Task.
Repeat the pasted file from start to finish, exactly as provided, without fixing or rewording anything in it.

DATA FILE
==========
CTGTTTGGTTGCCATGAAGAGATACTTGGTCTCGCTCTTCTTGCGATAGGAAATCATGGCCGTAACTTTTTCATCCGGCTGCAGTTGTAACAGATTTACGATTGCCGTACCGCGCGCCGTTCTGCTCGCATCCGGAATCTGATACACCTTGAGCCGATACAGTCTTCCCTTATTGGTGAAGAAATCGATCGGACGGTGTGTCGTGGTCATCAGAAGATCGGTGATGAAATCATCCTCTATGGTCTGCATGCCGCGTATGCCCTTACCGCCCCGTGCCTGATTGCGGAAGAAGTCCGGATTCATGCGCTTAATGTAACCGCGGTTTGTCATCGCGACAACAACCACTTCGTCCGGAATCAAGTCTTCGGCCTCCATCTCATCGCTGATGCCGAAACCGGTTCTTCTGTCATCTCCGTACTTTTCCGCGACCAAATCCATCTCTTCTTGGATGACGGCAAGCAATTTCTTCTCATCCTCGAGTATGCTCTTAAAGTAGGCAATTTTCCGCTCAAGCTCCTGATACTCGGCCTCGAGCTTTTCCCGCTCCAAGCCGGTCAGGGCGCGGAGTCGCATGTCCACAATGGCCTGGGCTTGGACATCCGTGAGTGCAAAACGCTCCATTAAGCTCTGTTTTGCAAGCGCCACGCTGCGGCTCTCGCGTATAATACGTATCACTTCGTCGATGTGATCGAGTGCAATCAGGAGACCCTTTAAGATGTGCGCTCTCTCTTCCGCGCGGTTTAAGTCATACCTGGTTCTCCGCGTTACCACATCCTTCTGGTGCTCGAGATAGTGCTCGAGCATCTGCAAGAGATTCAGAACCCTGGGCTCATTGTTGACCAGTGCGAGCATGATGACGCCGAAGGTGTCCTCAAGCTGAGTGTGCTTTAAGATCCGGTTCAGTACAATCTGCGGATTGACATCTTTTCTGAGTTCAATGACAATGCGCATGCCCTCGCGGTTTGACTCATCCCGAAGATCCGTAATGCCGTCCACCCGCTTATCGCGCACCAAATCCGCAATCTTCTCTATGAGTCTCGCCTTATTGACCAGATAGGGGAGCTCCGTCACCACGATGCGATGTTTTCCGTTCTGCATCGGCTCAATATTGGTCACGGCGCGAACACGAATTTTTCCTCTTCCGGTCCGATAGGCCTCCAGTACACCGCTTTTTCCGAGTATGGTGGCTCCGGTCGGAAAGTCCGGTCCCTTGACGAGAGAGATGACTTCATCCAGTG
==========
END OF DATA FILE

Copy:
CTGTTTGGTTGCCATGAAGAGATACTTGGTCTCGCTCTTCTTGCGATAGGAAATCATGGCCGTAACTTTTTCATCCGGCTGCAGTTGTAACAGATTTACGATTGCCGTACCGCGCGCCGTTCTGCTCGCATCCGGAATCTGATACACCTTGAGCCGATACAGTCTTCCCTTATTGGTGAAGAAATCGATCGGACGGTGTGTCGTGGTCATCAGAAGATCGGTGATGAAATCATCCTCTATGGTCTGCATGCCGCGTATGCCCTTACCGCCCCGTGCCTGATTGCGGAAGAAGTCCGGATTCATGCGCTTAATGTAACCGCGGTTTGTCATCGCGACAACAACCACTTCGTCCGGAATCAAGTCTTCGGCCTCCATCTCATCGCTGATGCCGAAACCGGTTCTTCTGTCATCTCCGTACTTTTCCGCGACCAAATCCATCTCTTCTTGGATGACGGCAAGCAATTTCTTCTCATCCTCGAGTATGCTCTTAAAGTAGGCAATTTTCCGCTCAAGCTCCTGATACTCGGCCTCGAGCTTTTCCCGCTCCAAGCCGGTCAGGGCGCGGAGTCGCATGTCCACAATGGCCTGGGCTTGGACATCCGTGAGTGCAAAACGCTCCATTAAGCTCTGTTTTGCAAGCGCCACGCTGCGGCTCTCGCGTATAATACGTATCACTTCGTCGATGTGATCGAGTGCAATCAGGAGACCCTTTAAGATGTGCGCTCTCTCTTCCGCGCGGTTTAAGTCATACCTGGTTCTCCGCGTTACCACATCCTTCTGGTGCTCGAGATAGTGCTCGAGCATCTGCAAGAGATTCAGAACCCTGGGCTCATTGTTGACCAGTGCGAGCATGATGACGCCGAAGGTGTCCTCAAGCTGAGTGTGCTTTAAGATCCGGTTCAGTACAATCTGCGGATTGACATCTTTTCTGAGTTCAATGACAATGCGCATGCCCTCGCGGTTTGACTCATCCCGAAGATCCGTAATGCCGTCCACCCGCTTATCGCGCACCAAATCCGCAATCTTCTCTATGAGTCTCGCCTTATTGACCAGATAGGGGAGCTCCGTCACCACGATGCGATGTTTTCCGTTCTGCATCGGCTCAATATTGGTCACGGCGCGAACACGAATTTTTCCTCTTCCGGTCCGATAGGCCTCCAGTACACCGCTTTTTCCGAGTATGGTGGCTCCGGTCGGAAAGTCCGGTCCCTTGACGAGAGAGATGACTTCATCCAGTG